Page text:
Good Hotel Guide Review
Built at the dawn of the Edwardian era as a men-only hunting lodge, and with views to the beacon after which it was named, this smart but unstuffy hotel is an ideal base from which to explore Exmoor. It is ‘a consistent beacon of excellence’, writes a reader whose walking group stays annually. ‘We had a super room with a four-poster and a big bathroom,’ relates a trusted Guide regular. Styling is a pleasing blend of traditional and contemporary. Some suites have a separate sitting room. Thoughtful extras include fresh milk, a coffee machine or cafetière, Keiji toiletries. Hosts John and Jane Bradley garner high praise, he as chef, she the wine expert and a warm presence front-of-house. Menus are devised around local and home-grown produce. ‘The cooking is top-notch. I had sea trout in a mussel and saffron sauce – so good I had it twice!’ And for dessert? ‘I mentioned that I didn’t really eat pudding, apart from summer pudding, so they made one specially for me.’ Great breakfasts, a star-spangled dark sky (the hotel has a Newtonian telescope), and deer safaris are among the many attractions. (Andrew and Hannah Butterworth, Peter Anderson)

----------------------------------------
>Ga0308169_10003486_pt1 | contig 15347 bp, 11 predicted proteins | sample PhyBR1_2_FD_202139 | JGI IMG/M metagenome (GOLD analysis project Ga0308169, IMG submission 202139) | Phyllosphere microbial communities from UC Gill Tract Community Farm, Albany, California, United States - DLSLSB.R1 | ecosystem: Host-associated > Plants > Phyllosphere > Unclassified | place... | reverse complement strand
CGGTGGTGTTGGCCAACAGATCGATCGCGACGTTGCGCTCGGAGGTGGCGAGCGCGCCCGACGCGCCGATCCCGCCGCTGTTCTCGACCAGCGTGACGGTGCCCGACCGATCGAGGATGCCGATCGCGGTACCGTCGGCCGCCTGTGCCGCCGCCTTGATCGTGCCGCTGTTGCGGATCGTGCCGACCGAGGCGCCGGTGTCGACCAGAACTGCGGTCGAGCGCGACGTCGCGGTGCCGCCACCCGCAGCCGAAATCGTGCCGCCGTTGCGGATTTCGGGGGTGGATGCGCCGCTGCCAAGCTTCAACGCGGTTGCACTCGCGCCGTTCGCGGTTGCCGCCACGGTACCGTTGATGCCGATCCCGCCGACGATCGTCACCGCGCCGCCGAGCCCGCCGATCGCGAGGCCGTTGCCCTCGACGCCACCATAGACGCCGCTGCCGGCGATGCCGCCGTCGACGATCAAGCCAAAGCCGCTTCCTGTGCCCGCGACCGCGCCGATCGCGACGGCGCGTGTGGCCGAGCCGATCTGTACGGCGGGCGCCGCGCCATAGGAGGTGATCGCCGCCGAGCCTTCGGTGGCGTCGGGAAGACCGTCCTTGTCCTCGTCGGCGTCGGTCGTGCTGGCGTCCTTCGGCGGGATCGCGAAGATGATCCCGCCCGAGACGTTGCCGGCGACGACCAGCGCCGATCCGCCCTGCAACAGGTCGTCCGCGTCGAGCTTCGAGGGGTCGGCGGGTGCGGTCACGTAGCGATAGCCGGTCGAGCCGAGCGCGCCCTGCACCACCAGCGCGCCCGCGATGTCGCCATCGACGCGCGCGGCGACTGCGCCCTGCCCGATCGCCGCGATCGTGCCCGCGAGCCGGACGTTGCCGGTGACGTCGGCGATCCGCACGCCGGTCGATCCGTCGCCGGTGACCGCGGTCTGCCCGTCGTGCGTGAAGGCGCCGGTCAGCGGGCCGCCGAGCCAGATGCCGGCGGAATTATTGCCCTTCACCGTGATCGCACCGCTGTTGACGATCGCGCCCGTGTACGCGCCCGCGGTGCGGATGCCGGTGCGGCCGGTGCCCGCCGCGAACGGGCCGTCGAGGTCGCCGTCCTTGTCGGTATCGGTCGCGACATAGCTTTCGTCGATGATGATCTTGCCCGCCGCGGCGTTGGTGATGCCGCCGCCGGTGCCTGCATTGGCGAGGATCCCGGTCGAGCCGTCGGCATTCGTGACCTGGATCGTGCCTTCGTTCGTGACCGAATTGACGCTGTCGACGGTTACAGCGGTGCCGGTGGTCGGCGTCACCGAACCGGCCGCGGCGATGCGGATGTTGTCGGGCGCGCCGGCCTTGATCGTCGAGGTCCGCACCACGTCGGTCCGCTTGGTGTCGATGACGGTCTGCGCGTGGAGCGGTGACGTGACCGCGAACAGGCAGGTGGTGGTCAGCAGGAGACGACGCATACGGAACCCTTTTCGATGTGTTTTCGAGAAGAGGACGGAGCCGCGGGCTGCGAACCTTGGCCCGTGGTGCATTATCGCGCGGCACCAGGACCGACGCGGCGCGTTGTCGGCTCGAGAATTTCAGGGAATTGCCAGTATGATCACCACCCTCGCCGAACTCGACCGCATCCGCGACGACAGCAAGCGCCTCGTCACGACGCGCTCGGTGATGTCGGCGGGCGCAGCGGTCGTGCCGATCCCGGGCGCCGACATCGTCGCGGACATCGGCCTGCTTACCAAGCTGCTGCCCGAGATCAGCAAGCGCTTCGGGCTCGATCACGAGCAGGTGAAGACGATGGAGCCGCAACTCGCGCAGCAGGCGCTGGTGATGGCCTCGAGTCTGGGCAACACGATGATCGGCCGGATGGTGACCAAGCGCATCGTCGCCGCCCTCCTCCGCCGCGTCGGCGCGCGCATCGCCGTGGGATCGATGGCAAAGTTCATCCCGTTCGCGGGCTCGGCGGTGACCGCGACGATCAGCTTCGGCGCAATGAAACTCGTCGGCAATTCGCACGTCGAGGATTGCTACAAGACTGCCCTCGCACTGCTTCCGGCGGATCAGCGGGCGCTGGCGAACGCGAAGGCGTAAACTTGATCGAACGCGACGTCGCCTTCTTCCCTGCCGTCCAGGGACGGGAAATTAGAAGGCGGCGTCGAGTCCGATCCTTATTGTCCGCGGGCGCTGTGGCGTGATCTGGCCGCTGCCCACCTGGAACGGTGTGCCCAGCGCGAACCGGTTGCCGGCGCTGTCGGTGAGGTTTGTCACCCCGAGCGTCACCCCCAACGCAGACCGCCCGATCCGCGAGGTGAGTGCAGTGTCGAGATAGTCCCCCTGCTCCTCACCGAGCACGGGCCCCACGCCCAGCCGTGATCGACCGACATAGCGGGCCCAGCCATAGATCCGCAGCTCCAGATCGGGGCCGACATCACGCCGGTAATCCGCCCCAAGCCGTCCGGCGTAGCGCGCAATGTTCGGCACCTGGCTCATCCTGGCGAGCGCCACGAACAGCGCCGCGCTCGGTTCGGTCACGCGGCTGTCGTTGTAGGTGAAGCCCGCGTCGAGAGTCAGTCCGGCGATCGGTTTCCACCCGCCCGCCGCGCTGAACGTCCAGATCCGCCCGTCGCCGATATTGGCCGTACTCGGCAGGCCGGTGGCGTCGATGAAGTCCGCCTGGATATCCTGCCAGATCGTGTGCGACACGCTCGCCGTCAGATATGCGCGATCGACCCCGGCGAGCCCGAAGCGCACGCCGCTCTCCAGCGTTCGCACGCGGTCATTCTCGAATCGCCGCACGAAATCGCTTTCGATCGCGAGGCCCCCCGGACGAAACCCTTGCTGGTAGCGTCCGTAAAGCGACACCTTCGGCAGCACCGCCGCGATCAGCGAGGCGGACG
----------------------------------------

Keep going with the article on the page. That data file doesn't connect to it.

8. 1 on ground floor.
11 Feb–27 Dec, restaurant Wed–Sun pm.
lounge, restaurant, breakfast room, in-room TV (Freeview), limited mobile phone reception, ¾-acre garden, unsuitable for disabled.
in restaurant in evening.
not under 10.
allowed in 2 suites (£5 per night, max. 2 dogs), not in public rooms.
B&B doubles from £115, singles from £85. À la carte £37. 1-night bookings refused Fri/Sat and on all stays in peak season (but check for late availability).